Keep Emotion Out of Finance

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Your worst financial enemy isn’t “the economy”, the taxman, or the dubious salesman. It’s yourself, or to be precise – your emotions. In particular, the emotions of fear and greed.

Human beings are emotional creatures; we cheer when our favorite team is winning, and become tearful at a sad movie. It’s what makes us what we are. But emotion has no place whatsoever in managing our money.

The financial industry bombards us with all kinds of glossy marketing, all trying to persuade us to entrust them with our hard earned dollars. Much of that message is, shall we say, misleading. They highlight the bits they want us to hear, and conveniently ignore the less favorable facts.

Our greed drive slips into gear blinding us to logical analysis. Before we know it we’ve signed a check and started dreaming of how we’ll spend our soon-to-be-acquired riches. When we suffer disappointing (after commission fee) returns at their hands we may point accusing fingers, but telling sales people not to sell is like telling dogs not to bark. No one says we have to listen.

Bull markets are similarly persuasive. Stocks have risen XX% in the past year and our greed drive wants to get in on the act. So we take the plunge, AFTER the spectacular gains, and near the top of the market. But markets are cyclical, and the direction from the top is down…

But when markets are falling (as they INEVITABLY will at times) so greed takes a back seat to his equally troublesome brother, fear. We may hold on at first, in the belief that the reversal is jut a blip, but the worse it gets the more likely fear is to win the day leading to selling at a loss.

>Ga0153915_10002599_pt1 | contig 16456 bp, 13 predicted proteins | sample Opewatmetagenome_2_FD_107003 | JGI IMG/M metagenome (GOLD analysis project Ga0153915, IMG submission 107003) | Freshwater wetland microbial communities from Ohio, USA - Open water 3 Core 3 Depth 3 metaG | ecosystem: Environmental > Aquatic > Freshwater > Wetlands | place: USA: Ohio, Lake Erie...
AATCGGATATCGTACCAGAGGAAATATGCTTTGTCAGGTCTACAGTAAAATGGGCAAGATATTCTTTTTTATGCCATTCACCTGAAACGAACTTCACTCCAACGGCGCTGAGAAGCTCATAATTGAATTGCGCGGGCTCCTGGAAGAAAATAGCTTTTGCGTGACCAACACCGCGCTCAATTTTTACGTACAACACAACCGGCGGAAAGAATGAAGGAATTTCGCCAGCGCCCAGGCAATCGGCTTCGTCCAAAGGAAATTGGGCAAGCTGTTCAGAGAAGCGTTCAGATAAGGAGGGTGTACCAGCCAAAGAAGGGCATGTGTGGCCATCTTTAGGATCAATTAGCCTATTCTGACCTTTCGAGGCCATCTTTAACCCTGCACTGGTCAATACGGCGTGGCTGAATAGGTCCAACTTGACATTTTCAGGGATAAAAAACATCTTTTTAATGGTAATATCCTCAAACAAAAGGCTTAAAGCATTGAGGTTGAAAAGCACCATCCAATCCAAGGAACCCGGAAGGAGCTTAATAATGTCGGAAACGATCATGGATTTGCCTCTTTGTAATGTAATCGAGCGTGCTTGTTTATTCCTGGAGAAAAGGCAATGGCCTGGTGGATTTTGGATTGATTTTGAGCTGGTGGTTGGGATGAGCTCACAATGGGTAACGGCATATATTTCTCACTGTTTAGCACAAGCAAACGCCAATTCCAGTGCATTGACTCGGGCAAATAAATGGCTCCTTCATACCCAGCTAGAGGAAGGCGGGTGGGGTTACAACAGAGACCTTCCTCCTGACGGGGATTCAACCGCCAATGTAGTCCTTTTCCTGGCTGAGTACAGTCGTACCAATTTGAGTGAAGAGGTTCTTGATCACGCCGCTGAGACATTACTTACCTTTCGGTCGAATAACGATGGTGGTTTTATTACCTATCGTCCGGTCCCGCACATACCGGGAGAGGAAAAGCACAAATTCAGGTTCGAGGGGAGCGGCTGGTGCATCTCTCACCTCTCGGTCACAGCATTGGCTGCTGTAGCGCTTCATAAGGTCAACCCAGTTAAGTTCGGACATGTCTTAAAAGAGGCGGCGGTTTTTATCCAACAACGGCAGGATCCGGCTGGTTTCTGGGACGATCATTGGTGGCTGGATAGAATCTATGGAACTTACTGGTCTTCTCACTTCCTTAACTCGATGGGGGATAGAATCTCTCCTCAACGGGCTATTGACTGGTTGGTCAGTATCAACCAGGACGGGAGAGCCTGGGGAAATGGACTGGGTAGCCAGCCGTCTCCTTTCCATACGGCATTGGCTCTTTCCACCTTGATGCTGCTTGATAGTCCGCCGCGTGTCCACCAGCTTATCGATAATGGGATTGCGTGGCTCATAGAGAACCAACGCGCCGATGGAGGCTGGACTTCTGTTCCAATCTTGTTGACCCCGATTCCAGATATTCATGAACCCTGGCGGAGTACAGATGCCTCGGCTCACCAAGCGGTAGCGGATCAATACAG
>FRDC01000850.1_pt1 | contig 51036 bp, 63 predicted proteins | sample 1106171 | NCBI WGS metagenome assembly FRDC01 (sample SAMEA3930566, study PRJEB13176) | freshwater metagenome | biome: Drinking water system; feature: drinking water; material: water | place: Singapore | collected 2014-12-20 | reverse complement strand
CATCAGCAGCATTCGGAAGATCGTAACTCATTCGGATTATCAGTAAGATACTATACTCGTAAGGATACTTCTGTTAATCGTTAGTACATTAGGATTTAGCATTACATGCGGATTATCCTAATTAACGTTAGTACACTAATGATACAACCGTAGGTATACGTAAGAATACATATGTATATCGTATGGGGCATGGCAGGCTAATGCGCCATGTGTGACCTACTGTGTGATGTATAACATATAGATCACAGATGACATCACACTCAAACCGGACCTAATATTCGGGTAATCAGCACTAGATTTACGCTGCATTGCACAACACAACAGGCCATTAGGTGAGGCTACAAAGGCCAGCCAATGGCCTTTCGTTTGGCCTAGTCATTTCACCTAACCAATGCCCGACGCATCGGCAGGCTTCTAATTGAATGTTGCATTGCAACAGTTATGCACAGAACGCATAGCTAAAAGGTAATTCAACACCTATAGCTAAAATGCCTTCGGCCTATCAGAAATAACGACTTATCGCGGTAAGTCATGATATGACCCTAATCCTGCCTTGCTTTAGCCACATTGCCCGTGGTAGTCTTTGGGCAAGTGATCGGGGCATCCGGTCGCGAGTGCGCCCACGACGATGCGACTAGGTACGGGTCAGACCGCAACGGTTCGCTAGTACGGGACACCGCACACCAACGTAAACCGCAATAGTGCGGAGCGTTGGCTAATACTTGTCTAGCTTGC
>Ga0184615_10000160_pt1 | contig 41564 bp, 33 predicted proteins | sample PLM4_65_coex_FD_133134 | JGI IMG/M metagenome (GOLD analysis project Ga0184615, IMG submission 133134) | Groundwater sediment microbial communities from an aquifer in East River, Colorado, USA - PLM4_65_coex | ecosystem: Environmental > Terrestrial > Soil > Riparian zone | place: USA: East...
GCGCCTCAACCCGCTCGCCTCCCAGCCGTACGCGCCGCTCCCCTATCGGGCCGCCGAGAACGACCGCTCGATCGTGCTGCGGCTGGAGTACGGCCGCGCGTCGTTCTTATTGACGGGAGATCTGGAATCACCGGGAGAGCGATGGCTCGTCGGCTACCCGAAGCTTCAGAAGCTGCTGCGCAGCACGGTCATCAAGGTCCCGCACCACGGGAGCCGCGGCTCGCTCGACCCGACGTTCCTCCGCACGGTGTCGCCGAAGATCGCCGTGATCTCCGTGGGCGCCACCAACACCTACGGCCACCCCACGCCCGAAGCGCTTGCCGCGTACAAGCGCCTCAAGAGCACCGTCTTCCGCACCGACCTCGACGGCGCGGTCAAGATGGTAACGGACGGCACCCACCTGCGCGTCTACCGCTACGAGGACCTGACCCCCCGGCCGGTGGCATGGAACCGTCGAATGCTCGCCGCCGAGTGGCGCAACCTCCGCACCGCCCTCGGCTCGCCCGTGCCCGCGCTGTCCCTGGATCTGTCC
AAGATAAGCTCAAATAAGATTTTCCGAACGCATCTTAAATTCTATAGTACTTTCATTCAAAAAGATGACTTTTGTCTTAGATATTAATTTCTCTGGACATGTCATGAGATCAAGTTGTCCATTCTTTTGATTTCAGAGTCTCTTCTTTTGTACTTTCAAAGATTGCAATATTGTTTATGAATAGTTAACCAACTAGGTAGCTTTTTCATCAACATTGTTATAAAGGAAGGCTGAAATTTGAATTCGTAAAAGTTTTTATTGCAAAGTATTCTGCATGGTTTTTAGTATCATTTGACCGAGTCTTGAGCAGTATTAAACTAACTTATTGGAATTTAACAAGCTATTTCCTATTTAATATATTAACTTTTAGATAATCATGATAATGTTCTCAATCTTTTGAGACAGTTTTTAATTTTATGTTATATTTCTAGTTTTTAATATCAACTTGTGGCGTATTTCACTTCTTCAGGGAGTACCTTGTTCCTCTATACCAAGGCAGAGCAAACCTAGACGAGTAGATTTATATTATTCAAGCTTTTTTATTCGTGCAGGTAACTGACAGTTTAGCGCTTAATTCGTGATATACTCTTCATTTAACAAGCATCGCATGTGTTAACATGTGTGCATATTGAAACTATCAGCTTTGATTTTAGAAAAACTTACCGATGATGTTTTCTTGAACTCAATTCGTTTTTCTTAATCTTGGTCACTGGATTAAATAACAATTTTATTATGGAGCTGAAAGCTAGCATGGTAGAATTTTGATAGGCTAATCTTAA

Facts show index tracker funds produce superior returns to managed funds (after fees) so these are likely to form a significant part of your portfolio (despite glossy fund manager marketing)

Regular investment benefits from the “dollar cost averaging” phenomena. If you invest a fixed sum each month you’ll buy more at lower prices (and less at higher) thus ensuring the average price you pay is less than the average price of the investment for the period.

In his 1997 letter to shareholders of Berkshire Hathaway, chairman and legendary investor Warren Buffett wrote:


” A short quiz: If you plan to eat hamburgers throughout your life and are not a cattle producer, should you wish for higher or lower prices for beef? Likewise, if you are going to buy a car from time to time but are not an auto manufacturer, should you prefer higher or lower car prices? These questions, of course, answer themselves.

But now for the final exam: If you expect to be a net saver during the next five years, should you hope for a higher or lower stock market during that period? Many investors get this one wrong. Even though they are going to be net buyers of stocks for many years to come, they are elated when stock prices rise and depressed when they fall. In effect, they rejoice because prices have risen for the “hamburgers” they will soon be buying. This reaction makes no sense. Only those who will be sellers of equities in the near future should be happy at seeing stocks rise. Prospective purchasers should much prefer sinking prices.”

Rather than emotion, strategy and discipline should rule what we do with our money. We need to define our financial objectives and build a strategy for meeting them. We should then stick with that strategy unless our objectives change, or we can identify an overwhelming reason to change (not short term market fluctuations or the latest Sunday paper “hot tip”).

Source by J Finnis

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